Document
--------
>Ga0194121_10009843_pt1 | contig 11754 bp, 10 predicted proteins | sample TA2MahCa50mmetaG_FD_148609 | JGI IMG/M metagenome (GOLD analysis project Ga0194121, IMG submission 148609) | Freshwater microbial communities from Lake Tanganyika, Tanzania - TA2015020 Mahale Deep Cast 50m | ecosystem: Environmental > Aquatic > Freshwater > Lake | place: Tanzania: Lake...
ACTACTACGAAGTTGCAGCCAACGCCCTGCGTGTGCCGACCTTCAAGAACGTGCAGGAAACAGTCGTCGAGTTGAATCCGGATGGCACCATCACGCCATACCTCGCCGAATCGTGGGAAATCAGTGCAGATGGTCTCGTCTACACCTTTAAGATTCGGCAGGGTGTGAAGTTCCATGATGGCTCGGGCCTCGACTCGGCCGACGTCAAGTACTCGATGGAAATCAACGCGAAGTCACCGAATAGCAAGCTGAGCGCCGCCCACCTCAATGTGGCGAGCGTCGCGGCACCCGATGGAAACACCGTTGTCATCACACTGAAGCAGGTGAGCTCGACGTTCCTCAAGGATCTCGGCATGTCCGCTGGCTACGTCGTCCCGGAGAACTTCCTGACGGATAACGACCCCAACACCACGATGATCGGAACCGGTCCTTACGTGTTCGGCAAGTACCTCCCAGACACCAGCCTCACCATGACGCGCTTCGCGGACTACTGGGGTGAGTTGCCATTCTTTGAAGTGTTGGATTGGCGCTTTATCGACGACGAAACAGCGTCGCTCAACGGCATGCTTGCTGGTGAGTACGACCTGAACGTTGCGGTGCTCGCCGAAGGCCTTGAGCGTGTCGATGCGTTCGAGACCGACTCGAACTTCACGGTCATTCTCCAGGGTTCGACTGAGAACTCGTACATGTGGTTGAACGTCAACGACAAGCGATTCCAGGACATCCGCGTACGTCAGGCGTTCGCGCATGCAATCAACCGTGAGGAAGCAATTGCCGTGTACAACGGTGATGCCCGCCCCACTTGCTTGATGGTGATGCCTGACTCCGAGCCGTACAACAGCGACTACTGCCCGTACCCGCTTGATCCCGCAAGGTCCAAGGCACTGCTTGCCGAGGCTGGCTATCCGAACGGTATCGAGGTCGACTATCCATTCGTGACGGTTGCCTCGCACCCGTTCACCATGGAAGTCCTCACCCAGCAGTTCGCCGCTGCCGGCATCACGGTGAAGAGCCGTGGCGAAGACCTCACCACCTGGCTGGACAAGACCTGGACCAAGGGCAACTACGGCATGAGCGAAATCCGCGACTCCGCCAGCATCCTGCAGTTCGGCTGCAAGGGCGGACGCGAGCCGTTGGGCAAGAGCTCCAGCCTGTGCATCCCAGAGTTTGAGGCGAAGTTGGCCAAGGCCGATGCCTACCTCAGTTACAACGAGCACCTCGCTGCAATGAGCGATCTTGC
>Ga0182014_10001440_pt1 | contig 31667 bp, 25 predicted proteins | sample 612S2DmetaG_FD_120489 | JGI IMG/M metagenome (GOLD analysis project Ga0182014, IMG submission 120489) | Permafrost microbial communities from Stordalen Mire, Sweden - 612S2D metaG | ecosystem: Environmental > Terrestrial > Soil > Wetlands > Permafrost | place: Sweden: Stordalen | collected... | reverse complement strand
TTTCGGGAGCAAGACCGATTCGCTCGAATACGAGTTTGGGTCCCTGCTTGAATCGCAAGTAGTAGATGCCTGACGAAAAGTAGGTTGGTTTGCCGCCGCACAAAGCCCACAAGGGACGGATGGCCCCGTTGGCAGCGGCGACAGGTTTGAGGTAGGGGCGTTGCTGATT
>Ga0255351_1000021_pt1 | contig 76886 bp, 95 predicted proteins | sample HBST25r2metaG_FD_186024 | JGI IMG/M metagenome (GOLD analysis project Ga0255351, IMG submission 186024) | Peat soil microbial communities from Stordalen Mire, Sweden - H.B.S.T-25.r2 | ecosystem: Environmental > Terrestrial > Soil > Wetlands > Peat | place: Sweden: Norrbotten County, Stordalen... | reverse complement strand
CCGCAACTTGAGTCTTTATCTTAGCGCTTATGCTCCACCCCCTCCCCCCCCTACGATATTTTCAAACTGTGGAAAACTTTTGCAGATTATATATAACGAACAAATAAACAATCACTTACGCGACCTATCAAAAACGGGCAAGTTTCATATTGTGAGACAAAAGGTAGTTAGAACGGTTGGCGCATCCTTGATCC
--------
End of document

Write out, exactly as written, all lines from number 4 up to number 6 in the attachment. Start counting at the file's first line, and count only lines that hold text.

TTTCGGGAGCAAGACCGATTCGCTCGAATACGAGTTTGGGTCCCTGCTTGAATCGCAAGTAGTAGATGCCTGACGAAAAGTAGGTTGGTTTGCCGCCGCACAAAGCCCACAAGGGACGGATGGCCCCGTTGGCAGCGGCGACAGGTTTGAGGTAGGGGCGTTGCTGATT
>Ga0255351_1000021_pt1 | contig 76886 bp, 95 predicted proteins | sample HBST25r2metaG_FD_186024 | JGI IMG/M metagenome (GOLD analysis project Ga0255351, IMG submission 186024) | Peat soil microbial communities from Stordalen Mire, Sweden - H.B.S.T-25.r2 | ecosystem: Environmental > Terrestrial > Soil > Wetlands > Peat | place: Sweden: Norrbotten County, Stordalen... | reverse complement strand
CCGCAACTTGAGTCTTTATCTTAGCGCTTATGCTCCACCCCCTCCCCCCCCTACGATATTTTCAAACTGTGGAAAACTTTTGCAGATTATATATAACGAACAAATAAACAATCACTTACGCGACCTATCAAAAACGGGCAAGTTTCATATTGTGAGACAAAAGGTAGTTAGAACGGTTGGCGCATCCTTGATCC